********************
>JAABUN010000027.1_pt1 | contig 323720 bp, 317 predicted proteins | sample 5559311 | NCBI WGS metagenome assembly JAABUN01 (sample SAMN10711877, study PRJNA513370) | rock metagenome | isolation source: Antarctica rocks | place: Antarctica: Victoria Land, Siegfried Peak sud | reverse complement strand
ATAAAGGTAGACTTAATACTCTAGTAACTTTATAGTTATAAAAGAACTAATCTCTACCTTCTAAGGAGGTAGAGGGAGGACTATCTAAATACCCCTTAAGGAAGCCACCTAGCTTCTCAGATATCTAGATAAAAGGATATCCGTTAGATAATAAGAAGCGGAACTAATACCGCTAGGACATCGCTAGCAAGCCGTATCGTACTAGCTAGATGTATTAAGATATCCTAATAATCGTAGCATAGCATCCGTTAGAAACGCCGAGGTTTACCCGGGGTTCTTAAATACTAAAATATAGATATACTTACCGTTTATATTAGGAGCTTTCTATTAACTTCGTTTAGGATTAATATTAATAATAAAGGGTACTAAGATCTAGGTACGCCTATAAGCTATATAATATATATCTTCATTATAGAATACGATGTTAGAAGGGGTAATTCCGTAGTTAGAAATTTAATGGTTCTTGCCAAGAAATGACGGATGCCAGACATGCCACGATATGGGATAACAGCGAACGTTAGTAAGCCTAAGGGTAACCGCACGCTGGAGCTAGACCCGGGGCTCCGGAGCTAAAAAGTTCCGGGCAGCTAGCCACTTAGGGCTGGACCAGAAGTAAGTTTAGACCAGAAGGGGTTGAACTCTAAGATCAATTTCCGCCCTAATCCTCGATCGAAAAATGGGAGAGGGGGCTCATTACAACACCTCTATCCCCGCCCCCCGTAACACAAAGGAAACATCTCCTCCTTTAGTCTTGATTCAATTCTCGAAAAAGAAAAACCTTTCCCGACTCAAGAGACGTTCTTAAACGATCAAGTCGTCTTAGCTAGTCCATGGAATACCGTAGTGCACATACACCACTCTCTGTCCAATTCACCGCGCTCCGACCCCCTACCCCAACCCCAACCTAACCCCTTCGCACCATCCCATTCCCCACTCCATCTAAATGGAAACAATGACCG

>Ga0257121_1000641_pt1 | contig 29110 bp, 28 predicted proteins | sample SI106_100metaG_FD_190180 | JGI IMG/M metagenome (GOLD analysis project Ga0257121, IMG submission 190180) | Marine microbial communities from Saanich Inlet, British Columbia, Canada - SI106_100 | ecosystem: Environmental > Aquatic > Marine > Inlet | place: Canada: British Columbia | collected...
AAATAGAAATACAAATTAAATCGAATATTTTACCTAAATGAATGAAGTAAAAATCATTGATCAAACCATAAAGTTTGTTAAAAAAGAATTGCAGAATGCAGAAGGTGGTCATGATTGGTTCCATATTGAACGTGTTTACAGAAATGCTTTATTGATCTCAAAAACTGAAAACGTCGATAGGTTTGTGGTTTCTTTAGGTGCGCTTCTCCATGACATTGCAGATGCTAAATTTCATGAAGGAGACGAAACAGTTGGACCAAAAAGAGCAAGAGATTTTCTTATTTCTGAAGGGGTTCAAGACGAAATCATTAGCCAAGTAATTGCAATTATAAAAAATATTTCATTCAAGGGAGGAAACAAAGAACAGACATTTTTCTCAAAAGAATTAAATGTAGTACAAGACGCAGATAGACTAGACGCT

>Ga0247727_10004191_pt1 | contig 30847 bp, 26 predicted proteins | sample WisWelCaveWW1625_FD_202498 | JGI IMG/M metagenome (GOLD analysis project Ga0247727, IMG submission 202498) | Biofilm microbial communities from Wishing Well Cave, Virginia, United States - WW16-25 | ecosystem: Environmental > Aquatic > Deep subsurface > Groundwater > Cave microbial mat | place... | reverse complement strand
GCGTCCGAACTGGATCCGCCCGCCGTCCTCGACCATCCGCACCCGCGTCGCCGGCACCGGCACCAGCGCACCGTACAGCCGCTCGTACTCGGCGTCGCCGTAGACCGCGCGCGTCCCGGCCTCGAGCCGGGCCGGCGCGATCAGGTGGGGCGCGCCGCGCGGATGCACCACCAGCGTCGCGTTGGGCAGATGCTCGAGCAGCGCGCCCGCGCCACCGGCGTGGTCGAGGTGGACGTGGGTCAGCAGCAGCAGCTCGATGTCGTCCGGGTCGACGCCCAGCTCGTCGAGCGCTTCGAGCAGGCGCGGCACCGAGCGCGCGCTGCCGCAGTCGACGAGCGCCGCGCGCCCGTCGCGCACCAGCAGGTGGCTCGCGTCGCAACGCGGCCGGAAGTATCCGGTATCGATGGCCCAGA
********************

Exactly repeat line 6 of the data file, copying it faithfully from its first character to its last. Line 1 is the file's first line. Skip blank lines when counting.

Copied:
GCGTCCGAACTGGATCCGCCCGCCGTCCTCGACCATCCGCACCCGCGTCGCCGGCACCGGCACCAGCGCACCGTACAGCCGCTCGTACTCGGCGTCGCCGTAGACCGCGCGCGTCCCGGCCTCGAGCCGGGCCGGCGCGATCAGGTGGGGCGCGCCGCGCGGATGCACCACCAGCGTCGCGTTGGGCAGATGCTCGAGCAGCGCGCCCGCGCCACCGGCGTGGTCGAGGTGGACGTGGGTCAGCAGCAGCAGCTCGATGTCGTCCGGGTCGACGCCCAGCTCGTCGAGCGCTTCGAGCAGGCGCGGCACCGAGCGCGCGCTGCCGCAGTCGACGAGCGCCGCGCGCCCGTCGCGCACCAGCAGGTGGCTCGCGTCGCAACGCGGCCGGAAGTATCCGGTATCGATGGCCCAGA